The Wall Street Journal’s front page reported that litigator Jamie Wareham “will make about $5 million a year, a significant raise from his pay at Paul, Hastings, Janofsky & Walker LLP, where he has been one of the highest paid partners.”
This phenomenon – superstar lateral hiring – is nothing new, but in recent years it has become more common. For those who remember the 1980s, it’s vaguely reminiscent of the period when ill-fated Finley Kumble turned that strategy into a losing business model.
Of course, Finley failed for many reasons that may distinguish it from current trends. Still, those running that firm into extinction as they signed up marquee players who couldn’t carry their own economic weight probably wished they’d asked this question:
How can you determine whether a lawyer is worth $5 million?
Reserved for another day are the broader implications, including the challenges that significant lateral desertions and insertions at the top present to the very concept of firm partnership. This article focuses solely on underlying financial considerations associated with the superstar lateral hire.
Presumably, bringing in a big-name player makes economic sense for a firm operating under the prevailing business model, which means that at least one of the following conditions are met:
First, the proposed lateral has an independent book of business suitable for delivery to the new firm. That would be simple, but for the clients themselves. Even if they hired and regularly use a particular partner, they probably also like his or her package of assembled talent. Consequently, the lateral must bring along a team of capable junior lawyers. Alternatively, the new firm may have excess attorney inventory that it can deploy, but that requires the lateral to persuade clients to use new lawyers who can quickly and efficiently climb their learning curves.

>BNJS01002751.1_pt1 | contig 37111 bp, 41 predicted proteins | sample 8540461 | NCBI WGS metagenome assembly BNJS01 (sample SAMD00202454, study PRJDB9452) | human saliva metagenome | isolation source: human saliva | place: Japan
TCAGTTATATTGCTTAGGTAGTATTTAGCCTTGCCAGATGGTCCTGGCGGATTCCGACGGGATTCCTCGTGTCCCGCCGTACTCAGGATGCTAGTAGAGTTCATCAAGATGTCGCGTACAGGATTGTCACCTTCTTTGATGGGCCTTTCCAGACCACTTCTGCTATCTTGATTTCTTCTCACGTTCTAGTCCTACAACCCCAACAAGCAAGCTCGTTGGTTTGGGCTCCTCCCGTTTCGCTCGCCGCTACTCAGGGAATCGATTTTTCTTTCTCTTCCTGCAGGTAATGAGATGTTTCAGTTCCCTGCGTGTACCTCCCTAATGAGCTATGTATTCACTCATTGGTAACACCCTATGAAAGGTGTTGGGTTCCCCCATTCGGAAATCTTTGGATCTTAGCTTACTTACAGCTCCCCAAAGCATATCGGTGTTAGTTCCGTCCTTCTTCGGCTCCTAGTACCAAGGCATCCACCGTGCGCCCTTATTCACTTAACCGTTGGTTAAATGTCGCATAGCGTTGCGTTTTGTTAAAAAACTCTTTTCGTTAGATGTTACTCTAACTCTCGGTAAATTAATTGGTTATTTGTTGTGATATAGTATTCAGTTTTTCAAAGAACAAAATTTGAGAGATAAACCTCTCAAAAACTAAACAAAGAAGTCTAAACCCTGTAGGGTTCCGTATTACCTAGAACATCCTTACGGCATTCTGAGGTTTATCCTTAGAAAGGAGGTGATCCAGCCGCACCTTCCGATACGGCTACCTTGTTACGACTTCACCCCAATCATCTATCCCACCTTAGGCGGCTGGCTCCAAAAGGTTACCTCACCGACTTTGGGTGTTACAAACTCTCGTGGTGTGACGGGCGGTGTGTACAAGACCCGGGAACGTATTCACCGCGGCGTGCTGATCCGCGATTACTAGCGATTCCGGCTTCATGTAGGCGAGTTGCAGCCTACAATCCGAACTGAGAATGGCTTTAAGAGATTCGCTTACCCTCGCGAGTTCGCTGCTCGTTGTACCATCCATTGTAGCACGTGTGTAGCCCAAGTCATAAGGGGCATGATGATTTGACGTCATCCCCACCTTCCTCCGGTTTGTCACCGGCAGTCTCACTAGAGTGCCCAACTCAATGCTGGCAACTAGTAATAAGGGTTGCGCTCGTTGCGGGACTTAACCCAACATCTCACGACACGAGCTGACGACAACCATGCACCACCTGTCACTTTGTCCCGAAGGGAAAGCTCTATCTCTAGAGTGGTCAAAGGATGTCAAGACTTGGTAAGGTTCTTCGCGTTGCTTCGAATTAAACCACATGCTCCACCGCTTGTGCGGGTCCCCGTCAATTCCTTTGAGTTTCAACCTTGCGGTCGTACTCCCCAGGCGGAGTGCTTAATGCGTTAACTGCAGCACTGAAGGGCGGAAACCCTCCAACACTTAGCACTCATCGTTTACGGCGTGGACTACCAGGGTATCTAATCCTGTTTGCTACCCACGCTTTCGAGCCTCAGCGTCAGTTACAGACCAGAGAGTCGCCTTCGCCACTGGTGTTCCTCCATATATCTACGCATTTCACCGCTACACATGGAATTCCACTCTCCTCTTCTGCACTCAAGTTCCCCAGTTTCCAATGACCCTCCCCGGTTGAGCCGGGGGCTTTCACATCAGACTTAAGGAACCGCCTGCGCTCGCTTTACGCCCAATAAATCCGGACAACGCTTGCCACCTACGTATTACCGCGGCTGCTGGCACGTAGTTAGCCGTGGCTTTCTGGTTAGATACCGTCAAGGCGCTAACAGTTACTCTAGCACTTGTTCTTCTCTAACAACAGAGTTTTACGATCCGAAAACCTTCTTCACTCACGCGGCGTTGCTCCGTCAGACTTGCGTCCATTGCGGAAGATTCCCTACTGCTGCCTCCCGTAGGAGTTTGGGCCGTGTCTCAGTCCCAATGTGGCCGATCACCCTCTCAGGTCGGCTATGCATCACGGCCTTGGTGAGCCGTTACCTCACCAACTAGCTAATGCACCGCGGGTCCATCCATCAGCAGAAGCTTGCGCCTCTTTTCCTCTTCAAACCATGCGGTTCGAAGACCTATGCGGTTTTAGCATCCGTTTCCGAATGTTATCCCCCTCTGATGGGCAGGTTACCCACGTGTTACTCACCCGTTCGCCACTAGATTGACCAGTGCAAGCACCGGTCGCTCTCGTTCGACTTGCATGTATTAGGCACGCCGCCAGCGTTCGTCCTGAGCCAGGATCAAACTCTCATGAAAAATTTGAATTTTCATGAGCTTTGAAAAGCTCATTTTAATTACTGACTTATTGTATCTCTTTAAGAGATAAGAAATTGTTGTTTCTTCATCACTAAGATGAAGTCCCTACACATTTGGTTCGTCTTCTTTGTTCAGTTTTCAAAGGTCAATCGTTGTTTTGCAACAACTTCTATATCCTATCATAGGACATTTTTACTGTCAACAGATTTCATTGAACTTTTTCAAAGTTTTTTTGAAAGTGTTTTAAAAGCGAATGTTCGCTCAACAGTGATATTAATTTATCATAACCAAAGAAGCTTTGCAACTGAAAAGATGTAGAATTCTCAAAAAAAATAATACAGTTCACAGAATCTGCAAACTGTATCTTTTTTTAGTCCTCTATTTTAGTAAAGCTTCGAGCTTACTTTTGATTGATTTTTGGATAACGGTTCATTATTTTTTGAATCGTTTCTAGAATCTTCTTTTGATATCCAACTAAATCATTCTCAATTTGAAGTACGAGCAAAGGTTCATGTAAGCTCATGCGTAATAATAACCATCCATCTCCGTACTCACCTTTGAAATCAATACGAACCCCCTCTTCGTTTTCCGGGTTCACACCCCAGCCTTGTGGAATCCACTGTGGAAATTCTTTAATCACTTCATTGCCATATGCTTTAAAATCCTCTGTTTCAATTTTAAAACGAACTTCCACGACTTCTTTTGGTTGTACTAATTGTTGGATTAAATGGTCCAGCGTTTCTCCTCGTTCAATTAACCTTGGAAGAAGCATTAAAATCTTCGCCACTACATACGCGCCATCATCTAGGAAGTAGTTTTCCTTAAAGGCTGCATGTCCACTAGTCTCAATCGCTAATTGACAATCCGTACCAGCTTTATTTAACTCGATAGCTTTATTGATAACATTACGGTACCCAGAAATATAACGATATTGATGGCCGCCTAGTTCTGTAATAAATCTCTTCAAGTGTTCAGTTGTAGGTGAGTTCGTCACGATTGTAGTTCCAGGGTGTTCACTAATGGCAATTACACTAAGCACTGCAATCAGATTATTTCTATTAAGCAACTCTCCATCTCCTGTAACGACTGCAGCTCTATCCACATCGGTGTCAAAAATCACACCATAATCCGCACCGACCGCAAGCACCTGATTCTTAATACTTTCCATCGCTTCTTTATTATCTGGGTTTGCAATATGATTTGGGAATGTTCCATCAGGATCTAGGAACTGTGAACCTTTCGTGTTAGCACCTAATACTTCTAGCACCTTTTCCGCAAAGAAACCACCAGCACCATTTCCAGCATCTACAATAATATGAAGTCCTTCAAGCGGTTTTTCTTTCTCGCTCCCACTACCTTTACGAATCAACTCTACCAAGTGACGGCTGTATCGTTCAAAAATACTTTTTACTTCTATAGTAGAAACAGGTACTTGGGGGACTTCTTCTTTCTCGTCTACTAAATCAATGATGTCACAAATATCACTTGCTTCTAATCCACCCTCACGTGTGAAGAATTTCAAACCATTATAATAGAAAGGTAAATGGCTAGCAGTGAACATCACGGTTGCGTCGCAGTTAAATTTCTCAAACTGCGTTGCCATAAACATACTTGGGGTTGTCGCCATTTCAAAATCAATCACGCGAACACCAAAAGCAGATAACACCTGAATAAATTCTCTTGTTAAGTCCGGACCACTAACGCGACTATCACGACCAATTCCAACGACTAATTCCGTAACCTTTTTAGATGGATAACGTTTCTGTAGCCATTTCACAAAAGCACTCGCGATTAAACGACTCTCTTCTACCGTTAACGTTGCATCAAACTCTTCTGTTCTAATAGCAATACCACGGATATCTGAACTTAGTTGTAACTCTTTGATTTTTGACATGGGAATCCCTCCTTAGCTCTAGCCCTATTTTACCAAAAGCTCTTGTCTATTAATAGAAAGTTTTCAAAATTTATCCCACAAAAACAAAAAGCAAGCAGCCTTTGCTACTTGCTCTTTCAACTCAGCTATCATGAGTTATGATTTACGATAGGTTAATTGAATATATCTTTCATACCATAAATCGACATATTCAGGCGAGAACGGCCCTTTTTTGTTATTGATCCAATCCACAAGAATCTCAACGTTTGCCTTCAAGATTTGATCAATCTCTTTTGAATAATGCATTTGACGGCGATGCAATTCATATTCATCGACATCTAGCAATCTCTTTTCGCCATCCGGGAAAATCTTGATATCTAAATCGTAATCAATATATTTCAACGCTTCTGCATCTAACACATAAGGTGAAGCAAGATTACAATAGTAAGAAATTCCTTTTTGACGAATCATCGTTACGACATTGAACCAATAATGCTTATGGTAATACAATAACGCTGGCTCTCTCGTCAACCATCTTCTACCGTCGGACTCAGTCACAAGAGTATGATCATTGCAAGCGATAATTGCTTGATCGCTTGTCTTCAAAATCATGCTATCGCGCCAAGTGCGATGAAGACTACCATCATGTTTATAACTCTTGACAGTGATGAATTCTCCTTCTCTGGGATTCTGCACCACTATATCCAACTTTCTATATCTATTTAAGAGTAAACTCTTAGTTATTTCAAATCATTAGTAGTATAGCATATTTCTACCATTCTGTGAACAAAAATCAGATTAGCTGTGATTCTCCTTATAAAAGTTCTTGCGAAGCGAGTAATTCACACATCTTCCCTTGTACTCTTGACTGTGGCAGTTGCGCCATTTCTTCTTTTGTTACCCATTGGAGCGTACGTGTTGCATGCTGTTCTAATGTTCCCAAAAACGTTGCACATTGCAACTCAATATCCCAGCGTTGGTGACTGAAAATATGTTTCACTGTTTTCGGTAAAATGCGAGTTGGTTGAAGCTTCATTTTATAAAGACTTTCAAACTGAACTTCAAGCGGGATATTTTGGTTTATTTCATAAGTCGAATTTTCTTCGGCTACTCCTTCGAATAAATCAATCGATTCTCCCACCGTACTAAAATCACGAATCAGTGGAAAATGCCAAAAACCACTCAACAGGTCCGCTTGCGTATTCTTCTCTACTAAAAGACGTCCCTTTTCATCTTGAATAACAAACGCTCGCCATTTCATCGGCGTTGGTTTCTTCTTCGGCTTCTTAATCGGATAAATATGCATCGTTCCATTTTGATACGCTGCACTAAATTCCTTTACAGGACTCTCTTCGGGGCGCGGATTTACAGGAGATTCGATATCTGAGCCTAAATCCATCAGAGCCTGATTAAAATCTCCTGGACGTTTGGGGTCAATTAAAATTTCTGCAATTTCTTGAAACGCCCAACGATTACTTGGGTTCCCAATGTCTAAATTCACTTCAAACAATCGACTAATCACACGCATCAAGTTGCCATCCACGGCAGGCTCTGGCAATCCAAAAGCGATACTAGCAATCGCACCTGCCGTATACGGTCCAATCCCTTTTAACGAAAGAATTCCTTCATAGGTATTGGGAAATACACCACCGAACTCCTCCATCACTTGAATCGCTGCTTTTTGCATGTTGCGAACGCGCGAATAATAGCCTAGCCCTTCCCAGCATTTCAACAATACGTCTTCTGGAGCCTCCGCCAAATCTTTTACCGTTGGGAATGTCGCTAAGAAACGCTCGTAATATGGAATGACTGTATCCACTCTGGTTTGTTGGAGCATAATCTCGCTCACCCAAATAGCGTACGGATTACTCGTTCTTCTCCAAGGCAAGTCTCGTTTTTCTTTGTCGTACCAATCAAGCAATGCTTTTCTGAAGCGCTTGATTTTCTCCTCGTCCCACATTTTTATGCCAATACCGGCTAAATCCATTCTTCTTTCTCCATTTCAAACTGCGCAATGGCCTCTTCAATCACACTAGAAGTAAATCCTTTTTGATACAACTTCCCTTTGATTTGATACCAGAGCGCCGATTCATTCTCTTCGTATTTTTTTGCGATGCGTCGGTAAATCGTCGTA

Second, even absent a short-term economic justification, a firm could rationally conclude that anticipated events make the talent investment worthwhile for its future strategic positioning. Recent examples include firms that loaded up on bankruptcy attorneys when the economy was still strong. The crash of 2008 made them look like geniuses. More speculative are the “if you hire them, clients will come” bets that managers sometimes make. Former government employees, along with high-profile attorneys who lack a portable client following but are on everyone’s short-list of best lawyers, fall into this category.
For the first category, short-term value is simple arithmetic. According to the latest Am Law 100 report, Wareham’s old firm, Paul Hastings, had a 41% profit margin in 2009. If the “substantially less” than $5 million he’ll make at DLA Piper was — say, $4 million – he would have needed revenues of $10 million to earn his keep there, assuming no other equity partners claimed any part of that gross. At a total blended attorney rate for all attorneys on his client matters of $500/hour, that translates into 20,000 billable hours.
But at DLA Piper and its reportedly lower profit margin (26%), Wareham will have to produce almost $20 million to support a $5 million share of firm profits. At a blended hourly rate of $500, that means more than 40,000 hours. (If he is selling clients on a move with him on the promise of lower hourly rates, the billables requirement at DLA Piper would become even higher.)
If one of the 20 or so attorneys on Wareham’s team is another equity partner earning, say, $1 million, then the minimum break-even billables bogey moves proportionately higher. (Assuming a 26% profit ratio, it takes about $4 million gross — 8,000 hours at a blended rate of $500/hour — to net $1 million.)
Insofar as the lateral acquisition’s value relates to the second category – future payoff — big name players get a grace period. But at some point, the economic imperatives of the first category will surface. When that happens, they’ll feel the revenue and related billable hours heat even more than everyone else — except, of course, the attorneys working for them.
Such is the economically successful lateral hire outcome. Failure on a sufficiently large scale produces Finley Kumble.